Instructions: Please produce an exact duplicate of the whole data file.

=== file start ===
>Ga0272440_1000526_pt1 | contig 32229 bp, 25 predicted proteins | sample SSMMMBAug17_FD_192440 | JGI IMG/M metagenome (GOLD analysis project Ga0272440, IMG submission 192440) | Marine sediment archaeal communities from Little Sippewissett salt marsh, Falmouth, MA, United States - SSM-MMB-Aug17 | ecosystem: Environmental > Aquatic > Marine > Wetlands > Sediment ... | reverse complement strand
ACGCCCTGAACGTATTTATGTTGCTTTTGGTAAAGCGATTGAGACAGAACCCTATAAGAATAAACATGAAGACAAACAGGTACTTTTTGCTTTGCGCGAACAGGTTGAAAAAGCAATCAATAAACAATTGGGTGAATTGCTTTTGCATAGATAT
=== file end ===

>Ga0272440_1000526_pt1 | contig 32229 bp, 25 predicted proteins | sample SSMMMBAug17_FD_192440 | JGI IMG/M metagenome (GOLD analysis project Ga0272440, IMG submission 192440) | Marine sediment archaeal communities from Little Sippewissett salt marsh, Falmouth, MA, United States - SSM-MMB-Aug17 | ecosystem: Environmental > Aquatic > Marine > Wetlands > Sediment ... | reverse complement strand
ACGCCCTGAACGTATTTATGTTGCTTTTGGTAAAGCGATTGAGACAGAACCCTATAAGAATAAACATGAAGACAAACAGGTACTTTTTGCTTTGCGCGAACAGGTTGAAAAAGCAATCAATAAACAATTGGGTGAATTGCTTTTGCATAGATAT